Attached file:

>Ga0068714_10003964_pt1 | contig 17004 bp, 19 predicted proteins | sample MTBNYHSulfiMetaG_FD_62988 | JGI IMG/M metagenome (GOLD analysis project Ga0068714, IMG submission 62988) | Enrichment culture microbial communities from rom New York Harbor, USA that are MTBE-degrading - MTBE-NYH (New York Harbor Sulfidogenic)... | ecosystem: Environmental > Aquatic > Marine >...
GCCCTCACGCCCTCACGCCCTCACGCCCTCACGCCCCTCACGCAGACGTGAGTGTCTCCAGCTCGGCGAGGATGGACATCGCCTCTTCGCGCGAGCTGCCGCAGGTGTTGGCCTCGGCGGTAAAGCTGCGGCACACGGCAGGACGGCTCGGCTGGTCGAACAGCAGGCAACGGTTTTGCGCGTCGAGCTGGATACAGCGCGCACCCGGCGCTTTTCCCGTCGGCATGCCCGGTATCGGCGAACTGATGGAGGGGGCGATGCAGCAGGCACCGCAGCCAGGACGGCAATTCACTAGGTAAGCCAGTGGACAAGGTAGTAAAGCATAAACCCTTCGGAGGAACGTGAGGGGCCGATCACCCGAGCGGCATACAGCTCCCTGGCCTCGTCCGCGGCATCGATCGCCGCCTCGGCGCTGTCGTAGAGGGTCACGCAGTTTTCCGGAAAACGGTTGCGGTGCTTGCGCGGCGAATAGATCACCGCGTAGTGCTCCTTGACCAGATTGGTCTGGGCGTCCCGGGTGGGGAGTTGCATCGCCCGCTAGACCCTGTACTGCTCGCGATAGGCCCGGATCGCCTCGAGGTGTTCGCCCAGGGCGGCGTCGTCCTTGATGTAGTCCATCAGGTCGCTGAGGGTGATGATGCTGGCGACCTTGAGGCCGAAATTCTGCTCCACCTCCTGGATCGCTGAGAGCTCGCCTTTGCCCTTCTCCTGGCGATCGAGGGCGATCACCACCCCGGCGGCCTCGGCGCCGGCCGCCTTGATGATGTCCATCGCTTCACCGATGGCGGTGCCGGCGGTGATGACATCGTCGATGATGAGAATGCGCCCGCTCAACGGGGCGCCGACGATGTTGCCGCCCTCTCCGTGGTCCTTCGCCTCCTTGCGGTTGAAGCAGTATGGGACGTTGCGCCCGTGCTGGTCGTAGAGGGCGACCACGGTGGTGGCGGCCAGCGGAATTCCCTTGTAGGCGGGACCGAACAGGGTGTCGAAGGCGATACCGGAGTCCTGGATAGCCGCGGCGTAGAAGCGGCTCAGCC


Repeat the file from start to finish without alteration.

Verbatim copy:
>Ga0068714_10003964_pt1 | contig 17004 bp, 19 predicted proteins | sample MTBNYHSulfiMetaG_FD_62988 | JGI IMG/M metagenome (GOLD analysis project Ga0068714, IMG submission 62988) | Enrichment culture microbial communities from rom New York Harbor, USA that are MTBE-degrading - MTBE-NYH (New York Harbor Sulfidogenic)... | ecosystem: Environmental > Aquatic > Marine >...
GCCCTCACGCCCTCACGCCCTCACGCCCTCACGCCCCTCACGCAGACGTGAGTGTCTCCAGCTCGGCGAGGATGGACATCGCCTCTTCGCGCGAGCTGCCGCAGGTGTTGGCCTCGGCGGTAAAGCTGCGGCACACGGCAGGACGGCTCGGCTGGTCGAACAGCAGGCAACGGTTTTGCGCGTCGAGCTGGATACAGCGCGCACCCGGCGCTTTTCCCGTCGGCATGCCCGGTATCGGCGAACTGATGGAGGGGGCGATGCAGCAGGCACCGCAGCCAGGACGGCAATTCACTAGGTAAGCCAGTGGACAAGGTAGTAAAGCATAAACCCTTCGGAGGAACGTGAGGGGCCGATCACCCGAGCGGCATACAGCTCCCTGGCCTCGTCCGCGGCATCGATCGCCGCCTCGGCGCTGTCGTAGAGGGTCACGCAGTTTTCCGGAAAACGGTTGCGGTGCTTGCGCGGCGAATAGATCACCGCGTAGTGCTCCTTGACCAGATTGGTCTGGGCGTCCCGGGTGGGGAGTTGCATCGCCCGCTAGACCCTGTACTGCTCGCGATAGGCCCGGATCGCCTCGAGGTGTTCGCCCAGGGCGGCGTCGTCCTTGATGTAGTCCATCAGGTCGCTGAGGGTGATGATGCTGGCGACCTTGAGGCCGAAATTCTGCTCCACCTCCTGGATCGCTGAGAGCTCGCCTTTGCCCTTCTCCTGGCGATCGAGGGCGATCACCACCCCGGCGGCCTCGGCGCCGGCCGCCTTGATGATGTCCATCGCTTCACCGATGGCGGTGCCGGCGGTGATGACATCGTCGATGATGAGAATGCGCCCGCTCAACGGGGCGCCGACGATGTTGCCGCCCTCTCCGTGGTCCTTCGCCTCCTTGCGGTTGAAGCAGTATGGGACGTTGCGCCCGTGCTGGTCGTAGAGGGCGACCACGGTGGTGGCGGCCAGCGGAATTCCCTTGTAGGCGGGACCGAACAGGGTGTCGAAGGCGATACCGGAGTCCTGGATAGCCGCGGCGTAGAAGCGGCTCAGCC